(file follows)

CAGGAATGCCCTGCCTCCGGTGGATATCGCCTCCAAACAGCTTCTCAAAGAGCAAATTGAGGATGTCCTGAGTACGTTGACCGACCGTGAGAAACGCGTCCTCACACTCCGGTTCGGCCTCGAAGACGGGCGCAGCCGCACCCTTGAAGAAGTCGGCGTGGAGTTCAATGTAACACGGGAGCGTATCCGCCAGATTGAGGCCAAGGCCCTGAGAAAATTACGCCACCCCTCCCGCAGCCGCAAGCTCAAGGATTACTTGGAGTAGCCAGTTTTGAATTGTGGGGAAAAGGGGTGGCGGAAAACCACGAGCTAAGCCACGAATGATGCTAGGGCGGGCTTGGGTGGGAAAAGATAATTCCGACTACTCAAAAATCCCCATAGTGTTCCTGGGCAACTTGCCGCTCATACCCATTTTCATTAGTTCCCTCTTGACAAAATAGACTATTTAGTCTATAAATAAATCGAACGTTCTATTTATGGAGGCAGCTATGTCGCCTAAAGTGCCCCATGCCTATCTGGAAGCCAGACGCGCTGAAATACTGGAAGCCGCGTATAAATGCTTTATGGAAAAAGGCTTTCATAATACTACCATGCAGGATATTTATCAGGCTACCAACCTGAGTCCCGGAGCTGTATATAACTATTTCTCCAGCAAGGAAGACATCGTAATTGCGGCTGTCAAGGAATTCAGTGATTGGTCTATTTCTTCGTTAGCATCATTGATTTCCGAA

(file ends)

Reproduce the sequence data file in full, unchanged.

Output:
CAGGAATGCCCTGCCTCCGGTGGATATCGCCTCCAAACAGCTTCTCAAAGAGCAAATTGAGGATGTCCTGAGTACGTTGACCGACCGTGAGAAACGCGTCCTCACACTCCGGTTCGGCCTCGAAGACGGGCGCAGCCGCACCCTTGAAGAAGTCGGCGTGGAGTTCAATGTAACACGGGAGCGTATCCGCCAGATTGAGGCCAAGGCCCTGAGAAAATTACGCCACCCCTCCCGCAGCCGCAAGCTCAAGGATTACTTGGAGTAGCCAGTTTTGAATTGTGGGGAAAAGGGGTGGCGGAAAACCACGAGCTAAGCCACGAATGATGCTAGGGCGGGCTTGGGTGGGAAAAGATAATTCCGACTACTCAAAAATCCCCATAGTGTTCCTGGGCAACTTGCCGCTCATACCCATTTTCATTAGTTCCCTCTTGACAAAATAGACTATTTAGTCTATAAATAAATCGAACGTTCTATTTATGGAGGCAGCTATGTCGCCTAAAGTGCCCCATGCCTATCTGGAAGCCAGACGCGCTGAAATACTGGAAGCCGCGTATAAATGCTTTATGGAAAAAGGCTTTCATAATACTACCATGCAGGATATTTATCAGGCTACCAACCTGAGTCCCGGAGCTGTATATAACTATTTCTCCAGCAAGGAAGACATCGTAATTGCGGCTGTCAAGGAATTCAGTGATTGGTCTATTTCTTCGTTAGCATCATTGATTTCCGAA